Right now think Connecticut - or Massachusetts, especially since its repeal of Bill 1913. Out-of-state, same-sex Marylanders can legally marry in these states.
The implications are huge: marriage license in hand, same-sex Maryland couples will return home to reap the benefits of a legally recognized marriage. Let the revolving door-spin begin.
Of equal if not greater importance down the road, unified support from the Governor and the State AG could be the green light needed for reluctant moderate and conservative democratic legislators to move forward with the passage of civil marriage.
There's good reason to believe Attorney General Gansler will opine favorably for same-sex marriage recognition. He's a Democrat and a proponent of marriage equality. There's state precedent that would support a positive opinion by the Attorney General.
According to Walling, "Maryland recognizes many different types of marriages in terms of a legal perspective - many different kinds of marriages that the state itself would not issue or recognize within the state."
On the flip side, favorable conditions can change in a moment's notice, especially with strident political conservatives in Maryland threatening to hog the entire road of human rights. Earlier in June, when the Attorney General was petitioned for an opinion recognizing out-of-state, same-sex marriages, Republican Delegate Don Dwyer of District 31 in Anne Arundel county was reported to have sounded the conservative alarm.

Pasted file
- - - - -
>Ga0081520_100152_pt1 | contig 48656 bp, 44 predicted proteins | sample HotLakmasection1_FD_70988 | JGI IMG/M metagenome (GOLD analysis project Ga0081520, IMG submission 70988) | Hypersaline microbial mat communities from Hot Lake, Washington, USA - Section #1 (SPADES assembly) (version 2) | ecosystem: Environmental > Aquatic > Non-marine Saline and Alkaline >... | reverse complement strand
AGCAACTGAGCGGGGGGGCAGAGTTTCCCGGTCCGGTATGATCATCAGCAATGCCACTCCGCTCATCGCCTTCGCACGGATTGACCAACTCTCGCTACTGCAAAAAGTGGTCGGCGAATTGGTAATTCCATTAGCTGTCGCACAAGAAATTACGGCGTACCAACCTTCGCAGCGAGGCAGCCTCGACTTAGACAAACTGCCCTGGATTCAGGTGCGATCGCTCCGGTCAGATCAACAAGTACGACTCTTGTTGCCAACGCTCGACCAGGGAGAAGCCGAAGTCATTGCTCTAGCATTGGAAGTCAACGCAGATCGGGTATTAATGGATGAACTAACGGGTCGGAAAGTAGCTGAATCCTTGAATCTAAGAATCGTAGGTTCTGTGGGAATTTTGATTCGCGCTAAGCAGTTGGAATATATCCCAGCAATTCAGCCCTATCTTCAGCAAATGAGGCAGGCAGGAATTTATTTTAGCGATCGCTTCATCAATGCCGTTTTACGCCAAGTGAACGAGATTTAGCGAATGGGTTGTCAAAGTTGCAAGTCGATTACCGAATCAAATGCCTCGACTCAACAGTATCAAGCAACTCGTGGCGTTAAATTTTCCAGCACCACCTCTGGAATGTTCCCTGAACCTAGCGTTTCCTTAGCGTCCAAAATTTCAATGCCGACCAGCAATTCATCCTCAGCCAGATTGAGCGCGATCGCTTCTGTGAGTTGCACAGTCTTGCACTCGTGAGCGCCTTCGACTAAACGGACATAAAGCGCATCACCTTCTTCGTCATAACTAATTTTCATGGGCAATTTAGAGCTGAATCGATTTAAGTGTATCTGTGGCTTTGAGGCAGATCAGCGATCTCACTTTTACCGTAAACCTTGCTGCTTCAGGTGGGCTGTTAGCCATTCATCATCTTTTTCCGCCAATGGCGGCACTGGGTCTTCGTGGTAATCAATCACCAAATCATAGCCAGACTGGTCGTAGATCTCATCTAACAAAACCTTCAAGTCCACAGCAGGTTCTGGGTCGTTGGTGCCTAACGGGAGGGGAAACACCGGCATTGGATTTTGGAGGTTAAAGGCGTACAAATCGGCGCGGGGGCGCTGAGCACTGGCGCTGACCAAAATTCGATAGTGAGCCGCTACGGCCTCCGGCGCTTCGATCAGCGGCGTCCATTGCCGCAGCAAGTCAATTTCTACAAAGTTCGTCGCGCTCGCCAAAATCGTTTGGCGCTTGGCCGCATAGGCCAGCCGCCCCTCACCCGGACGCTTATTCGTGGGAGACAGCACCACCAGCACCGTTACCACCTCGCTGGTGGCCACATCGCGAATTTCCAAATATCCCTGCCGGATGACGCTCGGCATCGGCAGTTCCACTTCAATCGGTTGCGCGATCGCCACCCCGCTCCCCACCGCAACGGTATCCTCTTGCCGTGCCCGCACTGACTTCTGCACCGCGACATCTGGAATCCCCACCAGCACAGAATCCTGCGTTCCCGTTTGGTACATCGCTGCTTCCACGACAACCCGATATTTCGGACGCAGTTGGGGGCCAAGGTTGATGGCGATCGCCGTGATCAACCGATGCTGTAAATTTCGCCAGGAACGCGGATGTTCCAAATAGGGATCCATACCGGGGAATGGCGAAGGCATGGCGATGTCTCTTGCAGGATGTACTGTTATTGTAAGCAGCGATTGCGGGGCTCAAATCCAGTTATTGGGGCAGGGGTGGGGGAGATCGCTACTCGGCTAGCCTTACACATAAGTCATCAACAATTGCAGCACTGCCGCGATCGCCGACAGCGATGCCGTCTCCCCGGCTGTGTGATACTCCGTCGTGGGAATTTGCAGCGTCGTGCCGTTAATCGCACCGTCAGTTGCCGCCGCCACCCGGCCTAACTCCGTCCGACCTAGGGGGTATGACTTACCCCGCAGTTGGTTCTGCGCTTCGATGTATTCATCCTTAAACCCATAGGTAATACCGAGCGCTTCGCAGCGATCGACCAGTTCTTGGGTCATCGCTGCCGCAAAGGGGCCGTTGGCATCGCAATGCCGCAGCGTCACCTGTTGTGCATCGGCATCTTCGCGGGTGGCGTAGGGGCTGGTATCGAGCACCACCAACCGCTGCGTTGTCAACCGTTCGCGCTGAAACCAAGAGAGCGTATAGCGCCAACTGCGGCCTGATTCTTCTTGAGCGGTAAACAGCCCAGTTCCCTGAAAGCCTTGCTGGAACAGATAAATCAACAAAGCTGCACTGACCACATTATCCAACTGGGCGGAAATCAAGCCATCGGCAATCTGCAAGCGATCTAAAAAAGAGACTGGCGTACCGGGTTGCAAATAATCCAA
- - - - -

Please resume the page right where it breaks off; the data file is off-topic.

Dwyer, an ultra-conservative constitutionalist, is a hard-liner of "marriage between a man and a woman." Not surprisingly, he promised to take the Attorney General to task if his forthcoming opinion "circumvents the law." I read that Dwyer is proposing "DOMA-like" legislation, in an attempt to strip the provision recognizing out-of-state, same-sex marriages from the Attorney General's opinion.
Walling offered a compelling counter-perspective:
We believe we have a lot of good momentum in terms of jurisprudence behind the idea that the state of Maryland can in fact - and should be compelled to - recognize these same-sex, out-of state marriages (that have been legalized) in Iowa, Connecticut and Massachusetts, or the other states like Maine and Vermont that are coming down the pike.
Positive momentum could deliver Maryland same-sex couples full civil marriage rights equality before long. Walling remarked that the public endorsement of Governor O'Malley and an affirmative opinion from Attorney General Gansler represent much more than a quick fix and immediate aid for LGBT couples.
"It's an interim step before we pass a full civil marriage equality bill through the legislature", Walling concluded.
One fact is irrefutable. Same-sex marriage is building an undeniable nationwide "Big Mo." Not only in states that have or will shortly legalize it, but in places that now recognize gay marriage - like New York, Washington, D.C., and hopefully later this summer - Maryland.
Is civil marriage finally ready to travel all the way down the Maryland turnpike to victory in Annapolis?
The answer may rest with a single opinion that looms just around the corner.